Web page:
Belfast Telegraph

Friday 19 September 2014

New strikes bring Athens to a halt

A commuter sits outside at a closed metro station during a 48-hour strike by public transport workers in Athens (AP Photos)

Public transport in Greece's capital has ground to a halt once more as workers start a 48-hour strike against austerity measures imposed by the government.

Separately, state power company employees have occupied the company's building to prevent electricity bills including a new property tax from being issued.

The Athens strikes and occupation are the latest in a series of walkouts, sit-ins at government buildings and protests as unions lash out against the austerity measures the government is putting in place to ensure it qualifies for loans from its 110 billion euro (£96 billion) international bailout package that is preventing it from defaulting.

State television and radio journalists, lawyers, hospital doctors, teachers, customs and tax officers, seamen and municipal workers have also either walked off the job or are planning strikes in the coming days.

Unionists at the state power company have said they will occupy the company's billing facility to prevent the sending of the latest electricity bills that will include a new property tax that many Greeks say they cannot pay.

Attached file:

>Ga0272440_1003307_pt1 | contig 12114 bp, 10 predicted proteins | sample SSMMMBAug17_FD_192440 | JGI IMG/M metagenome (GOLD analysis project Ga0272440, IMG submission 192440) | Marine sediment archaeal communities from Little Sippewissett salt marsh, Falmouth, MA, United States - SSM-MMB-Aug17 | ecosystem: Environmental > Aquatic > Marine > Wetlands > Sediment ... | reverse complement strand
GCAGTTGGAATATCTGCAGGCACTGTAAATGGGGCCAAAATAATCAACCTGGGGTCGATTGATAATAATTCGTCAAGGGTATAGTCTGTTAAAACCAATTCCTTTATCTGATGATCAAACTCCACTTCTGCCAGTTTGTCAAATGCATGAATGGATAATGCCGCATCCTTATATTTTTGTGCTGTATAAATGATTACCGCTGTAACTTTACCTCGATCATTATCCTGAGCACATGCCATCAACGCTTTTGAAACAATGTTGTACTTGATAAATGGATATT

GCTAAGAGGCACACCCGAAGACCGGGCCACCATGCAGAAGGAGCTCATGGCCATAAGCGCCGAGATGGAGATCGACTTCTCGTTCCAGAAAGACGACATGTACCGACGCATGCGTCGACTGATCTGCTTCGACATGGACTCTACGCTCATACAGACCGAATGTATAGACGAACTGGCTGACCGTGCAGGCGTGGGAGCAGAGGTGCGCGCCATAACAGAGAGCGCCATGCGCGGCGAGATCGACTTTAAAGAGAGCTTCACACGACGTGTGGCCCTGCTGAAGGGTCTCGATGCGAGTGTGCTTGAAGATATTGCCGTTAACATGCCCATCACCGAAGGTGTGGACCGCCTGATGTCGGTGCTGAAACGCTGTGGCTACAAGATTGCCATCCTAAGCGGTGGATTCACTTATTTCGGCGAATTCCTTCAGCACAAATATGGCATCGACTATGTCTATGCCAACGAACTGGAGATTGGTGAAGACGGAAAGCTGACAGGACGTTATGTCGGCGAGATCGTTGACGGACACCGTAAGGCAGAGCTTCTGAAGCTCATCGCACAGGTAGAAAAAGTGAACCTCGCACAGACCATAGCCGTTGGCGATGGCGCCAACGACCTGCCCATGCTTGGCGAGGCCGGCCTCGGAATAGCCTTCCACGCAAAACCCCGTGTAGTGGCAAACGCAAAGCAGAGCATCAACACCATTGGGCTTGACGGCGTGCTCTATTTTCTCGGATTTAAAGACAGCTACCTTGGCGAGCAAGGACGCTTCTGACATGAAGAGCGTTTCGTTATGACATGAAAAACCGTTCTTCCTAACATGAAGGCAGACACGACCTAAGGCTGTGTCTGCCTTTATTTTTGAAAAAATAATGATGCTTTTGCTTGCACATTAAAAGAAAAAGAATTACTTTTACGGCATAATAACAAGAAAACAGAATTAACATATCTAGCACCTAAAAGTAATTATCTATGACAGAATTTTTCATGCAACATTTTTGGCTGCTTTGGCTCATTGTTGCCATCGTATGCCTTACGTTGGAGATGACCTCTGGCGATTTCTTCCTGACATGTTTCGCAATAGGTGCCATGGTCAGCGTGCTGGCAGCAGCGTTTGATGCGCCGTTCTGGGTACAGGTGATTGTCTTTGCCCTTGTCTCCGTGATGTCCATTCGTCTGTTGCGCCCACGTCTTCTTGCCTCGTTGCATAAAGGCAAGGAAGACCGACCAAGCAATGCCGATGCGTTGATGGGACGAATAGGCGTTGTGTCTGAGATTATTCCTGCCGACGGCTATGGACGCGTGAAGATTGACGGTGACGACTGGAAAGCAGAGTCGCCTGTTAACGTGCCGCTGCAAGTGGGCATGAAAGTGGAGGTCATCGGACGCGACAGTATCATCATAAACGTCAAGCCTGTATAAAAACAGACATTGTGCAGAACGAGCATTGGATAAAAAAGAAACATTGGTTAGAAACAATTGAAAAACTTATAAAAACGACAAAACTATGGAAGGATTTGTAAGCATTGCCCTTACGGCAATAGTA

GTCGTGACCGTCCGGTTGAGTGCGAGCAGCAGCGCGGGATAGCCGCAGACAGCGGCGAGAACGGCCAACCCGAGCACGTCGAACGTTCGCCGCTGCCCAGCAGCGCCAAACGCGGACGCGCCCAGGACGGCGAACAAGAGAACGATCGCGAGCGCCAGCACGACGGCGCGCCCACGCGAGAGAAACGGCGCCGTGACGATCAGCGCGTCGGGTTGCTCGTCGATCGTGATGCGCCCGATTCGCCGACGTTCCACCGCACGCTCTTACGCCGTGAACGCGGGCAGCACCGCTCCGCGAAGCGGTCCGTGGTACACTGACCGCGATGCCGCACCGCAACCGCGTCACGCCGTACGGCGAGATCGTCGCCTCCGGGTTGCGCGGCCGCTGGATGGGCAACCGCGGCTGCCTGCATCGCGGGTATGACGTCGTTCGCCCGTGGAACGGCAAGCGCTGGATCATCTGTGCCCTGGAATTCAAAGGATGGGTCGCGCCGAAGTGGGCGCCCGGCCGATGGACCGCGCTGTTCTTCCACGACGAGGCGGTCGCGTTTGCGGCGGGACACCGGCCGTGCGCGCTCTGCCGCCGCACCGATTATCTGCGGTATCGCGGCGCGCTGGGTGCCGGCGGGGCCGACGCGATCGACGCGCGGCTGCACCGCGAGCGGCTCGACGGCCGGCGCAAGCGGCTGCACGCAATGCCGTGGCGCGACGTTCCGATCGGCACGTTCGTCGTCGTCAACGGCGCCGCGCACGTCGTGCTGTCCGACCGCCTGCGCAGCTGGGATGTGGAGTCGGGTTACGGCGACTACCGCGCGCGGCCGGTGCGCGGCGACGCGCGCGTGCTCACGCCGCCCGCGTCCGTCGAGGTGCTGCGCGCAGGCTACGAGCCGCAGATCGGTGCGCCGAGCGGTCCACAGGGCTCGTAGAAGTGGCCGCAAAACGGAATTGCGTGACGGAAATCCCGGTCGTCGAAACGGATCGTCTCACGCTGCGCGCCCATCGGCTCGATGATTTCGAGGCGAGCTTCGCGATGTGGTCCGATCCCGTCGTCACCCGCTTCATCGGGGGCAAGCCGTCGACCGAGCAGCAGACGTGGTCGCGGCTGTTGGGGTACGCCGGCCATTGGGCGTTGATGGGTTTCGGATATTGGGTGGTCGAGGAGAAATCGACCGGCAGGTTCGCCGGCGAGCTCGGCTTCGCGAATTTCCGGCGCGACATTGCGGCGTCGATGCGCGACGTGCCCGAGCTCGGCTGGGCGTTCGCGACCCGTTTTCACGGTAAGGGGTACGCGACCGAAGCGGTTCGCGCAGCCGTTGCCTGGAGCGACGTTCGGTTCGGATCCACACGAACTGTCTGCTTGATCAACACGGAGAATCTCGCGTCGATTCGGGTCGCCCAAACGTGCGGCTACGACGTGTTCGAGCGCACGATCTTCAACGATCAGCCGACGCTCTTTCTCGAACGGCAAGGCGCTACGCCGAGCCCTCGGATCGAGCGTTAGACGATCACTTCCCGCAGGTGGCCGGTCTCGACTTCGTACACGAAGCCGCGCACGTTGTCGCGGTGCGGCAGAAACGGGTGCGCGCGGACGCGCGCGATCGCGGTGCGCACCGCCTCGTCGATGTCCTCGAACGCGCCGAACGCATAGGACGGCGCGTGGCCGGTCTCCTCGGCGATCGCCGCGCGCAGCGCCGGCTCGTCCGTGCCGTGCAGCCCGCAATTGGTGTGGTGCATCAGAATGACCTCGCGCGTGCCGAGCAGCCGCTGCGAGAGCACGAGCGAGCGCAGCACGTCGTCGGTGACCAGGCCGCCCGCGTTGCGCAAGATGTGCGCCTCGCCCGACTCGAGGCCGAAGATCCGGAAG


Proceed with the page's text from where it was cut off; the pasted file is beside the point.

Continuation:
The government announced the tax last month after international debt inspectors suspended their review of Greek reforms because of concerns over missed targets and delayed implementation.

The new tax is calculated on a sliding scale depending on size and location of property, and is to be imposed through electricity bills to circumvent Greece's dysfunctional tax system and make it easier for the state to collect. Those who do not pay risk having their electricity shut off.

But the power employees' union has reacted with outrage, saying the power company should not be used as a tax collection system. Workers have said they will refuse to switch consumers' electricity off for non-payment of the new tax, and will occupy the billing facility building to prevent any bills from being issued.

"Electricity ... cannot be used as a means of blackmail against the unemployed, the poor, the wage-earner," the company union GENOP-DEH said, adding that the workers and the union "will not allow our poor fellow citizens to be left without power".

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